POWERING UP A LA-Z-BOY
By the Financial Foghorn
"Rise early; work hard; strike oil." John Paul Getty
Perhaps you saw this recent news story: Man Pleads To La-Z-Boy DWI
"October 21, 2009: Dennis Anderson, 62, has pled guilty to driving a motorized La-Z-Boy chair under the influence. Mr. Anderson's chair vehicle is powered by a Briggs & Stratton lawnmower engine, and has a built-in cup holder, and headlights. It also displayed two National Hot Rod Association (NHRA) decals. According to a Proctor, Minnesota Police report, Mr. Anderson blew a .29 blood alcohol level, more than three times the legal limit. But they probably wouldn't have stopped him just for driving an illegal banquette. No, the Police were able to apprehend Dennis because he was found unconscious in his chair lounger after he rammed a parked car at 2 AM in the morning.
Police impounded the chair for lack of registration, seat belts, and other vehicular transgressions, and announced that it would be sold at auction." www.thesmokinggun.com/archive/years/2009...
CREATING THE XR-1
Wouldn't you like to have been in the living room to hear the conversation that led to the building of the nicknamed "Anderson XR-1"?
One spring cleaning day, Mrs. Anderson said, "Damn it Denny, get off that La-Z-Boy. I swear, the only way you'd move your butt to help clean this place is if that f**king chair had a motor in it!"
"Hmmm..." Thought Dennis.
FF ROAD TEST
But once the motorized rumble seat had been built, and the news cycle stirred, I recognized this as an exciting dry-land opportunity for the Financial Foghorn. At unimagined expense your author flew to Minnesota, and road tested the XR-1.
GENERAL MODEL SPECS:
Body Style: No door, "Sport" version. Factory air conditioning - air from Denny Anderson's factory/garage included.
Drive Wheels: Skate board wheels all around, driven from rear.
Seating: 1 front; 0 rear; lap dancing perhaps optional.
Engine: Briggs & Stratton 830 cc lawnmower engine. 30 gross horsepower, with full pressure lubrication, a dynamically balanced crankshaft, and an AVS anti-vibration system. Briggs and Stratton literature says: "Your B&S engine allows you to be king of your lawn, and master of your sod... Sit back, relax and enjoy your B&S powered throne." [I am not making that up.] www.briggsandstratton.com/engine_power/e...]
Predicted Reliability: Better than Expected. (Expectations were nil.)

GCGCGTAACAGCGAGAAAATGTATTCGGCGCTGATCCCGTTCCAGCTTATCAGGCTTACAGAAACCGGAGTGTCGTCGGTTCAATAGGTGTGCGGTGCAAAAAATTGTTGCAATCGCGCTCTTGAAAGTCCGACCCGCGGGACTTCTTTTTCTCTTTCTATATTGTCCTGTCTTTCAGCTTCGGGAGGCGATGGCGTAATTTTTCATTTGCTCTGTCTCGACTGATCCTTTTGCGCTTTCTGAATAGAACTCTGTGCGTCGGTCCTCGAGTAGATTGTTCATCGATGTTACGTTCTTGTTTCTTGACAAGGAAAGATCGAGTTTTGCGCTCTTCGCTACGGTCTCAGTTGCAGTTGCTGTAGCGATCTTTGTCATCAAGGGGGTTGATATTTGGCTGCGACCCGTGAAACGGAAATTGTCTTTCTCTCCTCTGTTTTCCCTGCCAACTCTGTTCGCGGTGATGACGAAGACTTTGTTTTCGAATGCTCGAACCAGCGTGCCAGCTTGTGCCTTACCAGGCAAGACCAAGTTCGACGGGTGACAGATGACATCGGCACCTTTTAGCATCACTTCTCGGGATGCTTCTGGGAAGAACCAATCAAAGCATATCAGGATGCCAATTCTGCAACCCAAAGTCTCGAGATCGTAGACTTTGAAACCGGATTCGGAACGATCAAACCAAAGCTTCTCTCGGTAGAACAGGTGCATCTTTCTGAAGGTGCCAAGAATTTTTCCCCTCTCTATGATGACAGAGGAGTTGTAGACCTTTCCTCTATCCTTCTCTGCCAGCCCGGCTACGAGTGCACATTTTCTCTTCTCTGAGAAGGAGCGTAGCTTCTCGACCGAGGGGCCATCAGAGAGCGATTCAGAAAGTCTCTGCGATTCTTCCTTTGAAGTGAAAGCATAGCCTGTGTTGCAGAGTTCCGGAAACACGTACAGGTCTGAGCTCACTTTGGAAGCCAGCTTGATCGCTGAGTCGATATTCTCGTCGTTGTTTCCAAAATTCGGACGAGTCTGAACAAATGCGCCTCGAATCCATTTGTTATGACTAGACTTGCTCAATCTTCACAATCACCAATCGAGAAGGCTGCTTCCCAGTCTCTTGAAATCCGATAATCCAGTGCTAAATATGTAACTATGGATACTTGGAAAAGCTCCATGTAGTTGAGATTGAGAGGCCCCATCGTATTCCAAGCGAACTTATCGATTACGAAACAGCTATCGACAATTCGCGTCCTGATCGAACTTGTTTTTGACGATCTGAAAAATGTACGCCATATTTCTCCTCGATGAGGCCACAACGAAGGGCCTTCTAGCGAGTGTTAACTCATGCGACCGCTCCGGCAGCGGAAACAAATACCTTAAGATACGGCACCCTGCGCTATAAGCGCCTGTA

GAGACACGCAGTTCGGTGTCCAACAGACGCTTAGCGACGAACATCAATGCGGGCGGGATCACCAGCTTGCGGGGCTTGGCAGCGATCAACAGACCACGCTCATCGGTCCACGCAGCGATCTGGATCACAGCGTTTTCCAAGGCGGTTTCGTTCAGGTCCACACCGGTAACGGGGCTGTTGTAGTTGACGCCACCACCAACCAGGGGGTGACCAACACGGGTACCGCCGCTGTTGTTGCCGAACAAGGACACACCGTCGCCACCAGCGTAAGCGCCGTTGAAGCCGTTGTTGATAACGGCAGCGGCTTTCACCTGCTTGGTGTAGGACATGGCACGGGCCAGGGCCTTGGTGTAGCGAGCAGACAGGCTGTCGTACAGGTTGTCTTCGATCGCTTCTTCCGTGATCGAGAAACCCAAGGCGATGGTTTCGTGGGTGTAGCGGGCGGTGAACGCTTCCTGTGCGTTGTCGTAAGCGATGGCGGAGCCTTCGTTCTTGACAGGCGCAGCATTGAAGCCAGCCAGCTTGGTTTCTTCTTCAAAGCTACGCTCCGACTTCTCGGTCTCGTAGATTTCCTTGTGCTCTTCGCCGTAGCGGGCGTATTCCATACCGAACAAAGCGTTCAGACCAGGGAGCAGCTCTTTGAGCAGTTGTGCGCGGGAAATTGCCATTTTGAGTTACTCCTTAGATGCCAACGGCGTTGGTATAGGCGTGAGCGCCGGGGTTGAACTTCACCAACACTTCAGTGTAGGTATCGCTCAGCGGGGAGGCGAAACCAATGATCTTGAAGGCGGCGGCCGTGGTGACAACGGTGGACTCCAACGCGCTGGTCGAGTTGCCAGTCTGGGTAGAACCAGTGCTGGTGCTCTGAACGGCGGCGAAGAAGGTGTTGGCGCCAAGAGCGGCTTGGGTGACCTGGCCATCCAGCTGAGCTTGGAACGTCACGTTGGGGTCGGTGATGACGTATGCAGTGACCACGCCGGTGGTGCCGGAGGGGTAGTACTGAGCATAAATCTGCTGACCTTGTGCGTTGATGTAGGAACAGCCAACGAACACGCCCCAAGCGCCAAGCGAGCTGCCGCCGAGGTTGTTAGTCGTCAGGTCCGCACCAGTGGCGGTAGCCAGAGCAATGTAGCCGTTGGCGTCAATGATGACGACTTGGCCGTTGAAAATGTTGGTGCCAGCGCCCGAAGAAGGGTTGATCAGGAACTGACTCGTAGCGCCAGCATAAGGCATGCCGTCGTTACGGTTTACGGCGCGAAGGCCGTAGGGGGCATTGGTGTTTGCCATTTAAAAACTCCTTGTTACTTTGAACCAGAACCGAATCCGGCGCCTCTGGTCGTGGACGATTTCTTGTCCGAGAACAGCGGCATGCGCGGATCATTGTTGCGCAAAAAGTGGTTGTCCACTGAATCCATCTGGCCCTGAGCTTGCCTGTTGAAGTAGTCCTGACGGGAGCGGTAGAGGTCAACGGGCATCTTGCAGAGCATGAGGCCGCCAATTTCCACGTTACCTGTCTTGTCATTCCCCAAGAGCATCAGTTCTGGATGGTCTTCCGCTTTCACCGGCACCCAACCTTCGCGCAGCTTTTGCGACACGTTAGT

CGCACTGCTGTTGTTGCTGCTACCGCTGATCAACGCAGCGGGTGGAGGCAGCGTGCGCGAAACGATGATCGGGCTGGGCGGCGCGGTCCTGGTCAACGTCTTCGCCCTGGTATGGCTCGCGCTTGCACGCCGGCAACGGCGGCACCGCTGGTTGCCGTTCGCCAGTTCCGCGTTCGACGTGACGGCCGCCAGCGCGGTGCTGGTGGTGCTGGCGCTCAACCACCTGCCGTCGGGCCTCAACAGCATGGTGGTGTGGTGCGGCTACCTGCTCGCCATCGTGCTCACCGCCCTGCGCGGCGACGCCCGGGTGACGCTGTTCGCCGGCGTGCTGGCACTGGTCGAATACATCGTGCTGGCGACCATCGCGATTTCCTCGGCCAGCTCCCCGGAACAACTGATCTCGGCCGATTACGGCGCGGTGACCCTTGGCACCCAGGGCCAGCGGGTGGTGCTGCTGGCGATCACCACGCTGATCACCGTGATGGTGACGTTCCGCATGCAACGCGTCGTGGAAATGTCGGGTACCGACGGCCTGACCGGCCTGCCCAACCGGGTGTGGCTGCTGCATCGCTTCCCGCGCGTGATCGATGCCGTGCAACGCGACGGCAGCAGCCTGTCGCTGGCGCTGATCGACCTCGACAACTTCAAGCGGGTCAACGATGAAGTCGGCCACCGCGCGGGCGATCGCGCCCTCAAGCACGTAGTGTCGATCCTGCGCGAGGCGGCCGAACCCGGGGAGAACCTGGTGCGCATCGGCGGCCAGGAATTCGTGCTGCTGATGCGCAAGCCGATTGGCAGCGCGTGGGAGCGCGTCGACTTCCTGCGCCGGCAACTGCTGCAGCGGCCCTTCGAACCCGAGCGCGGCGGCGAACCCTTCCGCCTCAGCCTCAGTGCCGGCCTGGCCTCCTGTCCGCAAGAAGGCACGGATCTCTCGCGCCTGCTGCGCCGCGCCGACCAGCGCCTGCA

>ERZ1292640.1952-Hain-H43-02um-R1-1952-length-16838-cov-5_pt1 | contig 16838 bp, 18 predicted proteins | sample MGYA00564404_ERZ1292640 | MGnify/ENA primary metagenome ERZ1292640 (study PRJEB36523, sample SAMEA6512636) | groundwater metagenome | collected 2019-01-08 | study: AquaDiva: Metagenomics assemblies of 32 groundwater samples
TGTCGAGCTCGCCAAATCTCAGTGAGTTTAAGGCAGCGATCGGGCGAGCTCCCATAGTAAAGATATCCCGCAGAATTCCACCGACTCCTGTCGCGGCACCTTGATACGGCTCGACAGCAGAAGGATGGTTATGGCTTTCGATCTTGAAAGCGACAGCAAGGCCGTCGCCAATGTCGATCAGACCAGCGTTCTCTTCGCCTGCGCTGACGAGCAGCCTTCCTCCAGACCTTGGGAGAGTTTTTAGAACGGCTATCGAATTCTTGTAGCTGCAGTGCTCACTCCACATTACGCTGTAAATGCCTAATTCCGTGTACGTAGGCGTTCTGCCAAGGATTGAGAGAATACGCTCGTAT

Fuel Economy: With electronic fuel mgmt, say, oh...2000 miles per gallon.
Owner Satisfaction: Owner in jail. Probably not very satisfied.
Acceleration: Meaningless...but as long as you're not in a hurry, is OK.
Predicted Depreciation: Depends on outcome of police auction.
Handling: Brick-like. Steering around parked obstacles good...if driver sober.
Accident Avoidance: Problematical - due to absence of brake pedal, and apparently...brakes.
Owner Costs: Low... if driven only at night. Auto insurance probably not available, and would be silly anyway.
Crash Protection with Airbag: Zero. Helmet & heavy woolens suggested.
Interior comforts: No comforts, except cup holder, detected.
SUMMARY: This fun-to-drive La-Z-Boy model would inspire beer cheers in any garage. Assumed to be the 2009 model, the Anderson XR-1 sports an effete 810 cc (13.5 cubic inches) Briggs & Stratton twin. Creature comforts, aside from the Budweiser-tested cup holder, are "restrained."
Top speed for the XR-1 has not been determined. The lack of speedometer inhibited this test, and local vehicles in the Proctor, Minnesota area refused to engage the author in a contest of speed while police were following my road test. "You gotta be freaking kidding," said one worried, local driver.
Handling is ineffectual yet puzzling. The ride - with the seat cushion permanently removed - can only be described as Conestoga-like. Reverse gear has apparently been omitted in the Lumbago Gonzomatic transmission.
The interior should be considered Precambrian. The lack of a frame, doors, windows, windshield, or roof accounted for the persistent and omnipresent road noise during testing. On some positive notes, the lack of a dashboard means there aren't really any gauges to worry about, or even look at. Oil pressure temperature can not be a concern here. Since the sporty XR-1 lacks a back seat, or bumpers, or any of those other clumsy automotive appurtenances that add weight, and sound proofing and safety, gas mileage is spectacular. Did I mention the armrests?